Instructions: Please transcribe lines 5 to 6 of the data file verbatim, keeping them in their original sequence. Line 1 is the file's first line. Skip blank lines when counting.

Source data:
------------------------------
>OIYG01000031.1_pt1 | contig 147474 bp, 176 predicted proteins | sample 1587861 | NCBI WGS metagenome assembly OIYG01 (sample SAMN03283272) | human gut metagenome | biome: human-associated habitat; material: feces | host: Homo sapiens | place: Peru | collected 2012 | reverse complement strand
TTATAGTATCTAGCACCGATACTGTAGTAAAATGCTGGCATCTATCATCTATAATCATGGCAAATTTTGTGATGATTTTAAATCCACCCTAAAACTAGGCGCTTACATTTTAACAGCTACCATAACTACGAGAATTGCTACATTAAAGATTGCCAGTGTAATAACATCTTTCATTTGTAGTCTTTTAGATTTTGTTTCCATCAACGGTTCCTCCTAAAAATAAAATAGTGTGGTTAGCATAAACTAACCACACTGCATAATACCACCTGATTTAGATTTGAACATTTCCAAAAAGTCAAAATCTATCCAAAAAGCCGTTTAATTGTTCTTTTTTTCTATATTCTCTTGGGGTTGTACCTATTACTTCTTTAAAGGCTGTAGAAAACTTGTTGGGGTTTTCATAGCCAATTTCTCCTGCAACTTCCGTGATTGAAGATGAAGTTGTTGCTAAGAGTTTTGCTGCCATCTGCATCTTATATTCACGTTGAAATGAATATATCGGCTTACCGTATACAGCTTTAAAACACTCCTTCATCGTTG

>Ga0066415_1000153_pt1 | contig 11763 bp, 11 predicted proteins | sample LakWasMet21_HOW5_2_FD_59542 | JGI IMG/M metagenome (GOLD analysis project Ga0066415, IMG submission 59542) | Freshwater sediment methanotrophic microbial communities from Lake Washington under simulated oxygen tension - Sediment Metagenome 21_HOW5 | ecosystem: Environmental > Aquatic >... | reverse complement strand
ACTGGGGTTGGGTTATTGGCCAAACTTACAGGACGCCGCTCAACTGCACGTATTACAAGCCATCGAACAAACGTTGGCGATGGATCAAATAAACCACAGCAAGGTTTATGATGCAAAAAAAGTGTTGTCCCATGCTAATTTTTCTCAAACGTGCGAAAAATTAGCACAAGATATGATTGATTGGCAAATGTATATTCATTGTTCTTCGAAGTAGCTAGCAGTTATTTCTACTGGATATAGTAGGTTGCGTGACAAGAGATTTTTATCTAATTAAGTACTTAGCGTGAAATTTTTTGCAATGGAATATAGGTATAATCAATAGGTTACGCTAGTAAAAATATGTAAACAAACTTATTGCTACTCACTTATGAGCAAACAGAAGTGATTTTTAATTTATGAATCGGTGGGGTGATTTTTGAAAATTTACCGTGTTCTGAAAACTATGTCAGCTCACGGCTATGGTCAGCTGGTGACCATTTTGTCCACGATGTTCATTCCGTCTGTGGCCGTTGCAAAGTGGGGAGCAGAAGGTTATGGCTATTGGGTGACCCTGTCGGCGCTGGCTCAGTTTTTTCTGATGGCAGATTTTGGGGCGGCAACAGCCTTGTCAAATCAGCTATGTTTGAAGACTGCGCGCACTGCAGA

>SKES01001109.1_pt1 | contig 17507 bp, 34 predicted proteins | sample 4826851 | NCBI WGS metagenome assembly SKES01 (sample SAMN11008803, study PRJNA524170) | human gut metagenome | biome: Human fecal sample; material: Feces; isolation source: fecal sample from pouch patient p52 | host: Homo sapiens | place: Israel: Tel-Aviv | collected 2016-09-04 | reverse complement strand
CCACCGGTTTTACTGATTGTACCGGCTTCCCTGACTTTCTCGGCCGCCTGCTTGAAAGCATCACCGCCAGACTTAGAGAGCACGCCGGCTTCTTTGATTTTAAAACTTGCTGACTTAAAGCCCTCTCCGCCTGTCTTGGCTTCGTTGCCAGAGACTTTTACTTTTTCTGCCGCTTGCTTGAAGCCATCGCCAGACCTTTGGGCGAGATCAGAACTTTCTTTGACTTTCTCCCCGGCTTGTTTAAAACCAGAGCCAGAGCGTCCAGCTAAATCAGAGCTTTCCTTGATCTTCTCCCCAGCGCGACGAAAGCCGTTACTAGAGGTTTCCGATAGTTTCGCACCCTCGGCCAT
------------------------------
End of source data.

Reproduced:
>SKES01001109.1_pt1 | contig 17507 bp, 34 predicted proteins | sample 4826851 | NCBI WGS metagenome assembly SKES01 (sample SAMN11008803, study PRJNA524170) | human gut metagenome | biome: Human fecal sample; material: Feces; isolation source: fecal sample from pouch patient p52 | host: Homo sapiens | place: Israel: Tel-Aviv | collected 2016-09-04 | reverse complement strand
CCACCGGTTTTACTGATTGTACCGGCTTCCCTGACTTTCTCGGCCGCCTGCTTGAAAGCATCACCGCCAGACTTAGAGAGCACGCCGGCTTCTTTGATTTTAAAACTTGCTGACTTAAAGCCCTCTCCGCCTGTCTTGGCTTCGTTGCCAGAGACTTTTACTTTTTCTGCCGCTTGCTTGAAGCCATCGCCAGACCTTTGGGCGAGATCAGAACTTTCTTTGACTTTCTCCCCGGCTTGTTTAAAACCAGAGCCAGAGCGTCCAGCTAAATCAGAGCTTTCCTTGATCTTCTCCCCAGCGCGACGAAAGCCGTTACTAGAGGTTTCCGATAGTTTCGCACCCTCGGCCAT